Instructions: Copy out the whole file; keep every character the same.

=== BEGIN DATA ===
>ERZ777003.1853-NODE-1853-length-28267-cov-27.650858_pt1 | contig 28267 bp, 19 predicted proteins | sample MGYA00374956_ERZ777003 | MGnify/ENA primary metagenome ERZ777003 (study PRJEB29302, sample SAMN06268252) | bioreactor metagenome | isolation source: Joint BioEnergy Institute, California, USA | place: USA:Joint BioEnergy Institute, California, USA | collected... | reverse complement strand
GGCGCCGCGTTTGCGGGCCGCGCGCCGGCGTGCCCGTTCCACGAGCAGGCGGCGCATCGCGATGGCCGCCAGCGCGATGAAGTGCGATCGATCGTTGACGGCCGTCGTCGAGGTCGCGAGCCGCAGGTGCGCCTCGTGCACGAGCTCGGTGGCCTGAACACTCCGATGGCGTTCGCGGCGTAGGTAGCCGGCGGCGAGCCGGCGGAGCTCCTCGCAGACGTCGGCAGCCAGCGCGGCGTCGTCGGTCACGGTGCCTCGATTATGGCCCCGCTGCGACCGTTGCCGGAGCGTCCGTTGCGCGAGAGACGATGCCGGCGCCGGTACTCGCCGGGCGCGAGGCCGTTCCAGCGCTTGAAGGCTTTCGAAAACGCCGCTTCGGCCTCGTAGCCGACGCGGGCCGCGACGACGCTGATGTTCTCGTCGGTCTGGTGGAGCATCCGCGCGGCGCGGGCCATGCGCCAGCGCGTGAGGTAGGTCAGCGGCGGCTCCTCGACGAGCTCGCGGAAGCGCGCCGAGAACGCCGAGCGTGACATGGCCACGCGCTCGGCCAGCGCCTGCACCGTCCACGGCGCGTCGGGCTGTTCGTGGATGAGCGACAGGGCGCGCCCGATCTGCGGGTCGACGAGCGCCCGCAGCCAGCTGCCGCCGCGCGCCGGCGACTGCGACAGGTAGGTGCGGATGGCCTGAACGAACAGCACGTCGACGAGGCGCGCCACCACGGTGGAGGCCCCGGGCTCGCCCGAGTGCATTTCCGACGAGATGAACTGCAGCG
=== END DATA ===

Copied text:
>ERZ777003.1853-NODE-1853-length-28267-cov-27.650858_pt1 | contig 28267 bp, 19 predicted proteins | sample MGYA00374956_ERZ777003 | MGnify/ENA primary metagenome ERZ777003 (study PRJEB29302, sample SAMN06268252) | bioreactor metagenome | isolation source: Joint BioEnergy Institute, California, USA | place: USA:Joint BioEnergy Institute, California, USA | collected... | reverse complement strand
GGCGCCGCGTTTGCGGGCCGCGCGCCGGCGTGCCCGTTCCACGAGCAGGCGGCGCATCGCGATGGCCGCCAGCGCGATGAAGTGCGATCGATCGTTGACGGCCGTCGTCGAGGTCGCGAGCCGCAGGTGCGCCTCGTGCACGAGCTCGGTGGCCTGAACACTCCGATGGCGTTCGCGGCGTAGGTAGCCGGCGGCGAGCCGGCGGAGCTCCTCGCAGACGTCGGCAGCCAGCGCGGCGTCGTCGGTCACGGTGCCTCGATTATGGCCCCGCTGCGACCGTTGCCGGAGCGTCCGTTGCGCGAGAGACGATGCCGGCGCCGGTACTCGCCGGGCGCGAGGCCGTTCCAGCGCTTGAAGGCTTTCGAAAACGCCGCTTCGGCCTCGTAGCCGACGCGGGCCGCGACGACGCTGATGTTCTCGTCGGTCTGGTGGAGCATCCGCGCGGCGCGGGCCATGCGCCAGCGCGTGAGGTAGGTCAGCGGCGGCTCCTCGACGAGCTCGCGGAAGCGCGCCGAGAACGCCGAGCGTGACATGGCCACGCGCTCGGCCAGCGCCTGCACCGTCCACGGCGCGTCGGGCTGTTCGTGGATGAGCGACAGGGCGCGCCCGATCTGCGGGTCGACGAGCGCCCGCAGCCAGCTGCCGCCGCGCGCCGGCGACTGCGACAGGTAGGTGCGGATGGCCTGAACGAACAGCACGTCGACGAGGCGCGCCACCACGGTGGAGGCCCCGGGCTCGCCCGAGTGCATTTCCGACGAGATGAACTGCAGCG